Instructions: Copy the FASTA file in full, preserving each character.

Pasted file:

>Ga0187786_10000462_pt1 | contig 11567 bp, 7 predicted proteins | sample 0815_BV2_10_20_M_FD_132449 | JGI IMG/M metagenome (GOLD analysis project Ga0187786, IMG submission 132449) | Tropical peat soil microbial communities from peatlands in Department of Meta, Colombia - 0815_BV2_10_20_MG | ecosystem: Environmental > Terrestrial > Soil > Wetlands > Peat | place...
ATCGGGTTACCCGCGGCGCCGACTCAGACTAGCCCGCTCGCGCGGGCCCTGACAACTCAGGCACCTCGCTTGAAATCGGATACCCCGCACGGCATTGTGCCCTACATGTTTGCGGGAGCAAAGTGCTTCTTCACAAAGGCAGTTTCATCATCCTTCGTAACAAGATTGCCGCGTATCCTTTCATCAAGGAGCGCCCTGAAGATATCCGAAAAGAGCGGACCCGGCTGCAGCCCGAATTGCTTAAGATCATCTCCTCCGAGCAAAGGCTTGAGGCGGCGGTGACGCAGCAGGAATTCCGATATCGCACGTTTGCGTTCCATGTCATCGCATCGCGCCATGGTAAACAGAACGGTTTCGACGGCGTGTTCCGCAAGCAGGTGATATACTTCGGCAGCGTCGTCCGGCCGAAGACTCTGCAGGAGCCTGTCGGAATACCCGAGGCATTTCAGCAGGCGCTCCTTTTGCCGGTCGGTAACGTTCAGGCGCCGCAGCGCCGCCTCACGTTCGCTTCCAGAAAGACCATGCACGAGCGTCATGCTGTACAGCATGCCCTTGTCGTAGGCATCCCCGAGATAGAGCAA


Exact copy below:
>Ga0187786_10000462_pt1 | contig 11567 bp, 7 predicted proteins | sample 0815_BV2_10_20_M_FD_132449 | JGI IMG/M metagenome (GOLD analysis project Ga0187786, IMG submission 132449) | Tropical peat soil microbial communities from peatlands in Department of Meta, Colombia - 0815_BV2_10_20_MG | ecosystem: Environmental > Terrestrial > Soil > Wetlands > Peat | place...
ATCGGGTTACCCGCGGCGCCGACTCAGACTAGCCCGCTCGCGCGGGCCCTGACAACTCAGGCACCTCGCTTGAAATCGGATACCCCGCACGGCATTGTGCCCTACATGTTTGCGGGAGCAAAGTGCTTCTTCACAAAGGCAGTTTCATCATCCTTCGTAACAAGATTGCCGCGTATCCTTTCATCAAGGAGCGCCCTGAAGATATCCGAAAAGAGCGGACCCGGCTGCAGCCCGAATTGCTTAAGATCATCTCCTCCGAGCAAAGGCTTGAGGCGGCGGTGACGCAGCAGGAATTCCGATATCGCACGTTTGCGTTCCATGTCATCGCATCGCGCCATGGTAAACAGAACGGTTTCGACGGCGTGTTCCGCAAGCAGGTGATATACTTCGGCAGCGTCGTCCGGCCGAAGACTCTGCAGGAGCCTGTCGGAATACCCGAGGCATTTCAGCAGGCGCTCCTTTTGCCGGTCGGTAACGTTCAGGCGCCGCAGCGCCGCCTCACGTTCGCTTCCAGAAAGACCATGCACGAGCGTCATGCTGTACAGCATGCCCTTGTCGTAGGCATCCCCGAGATAGAGCAA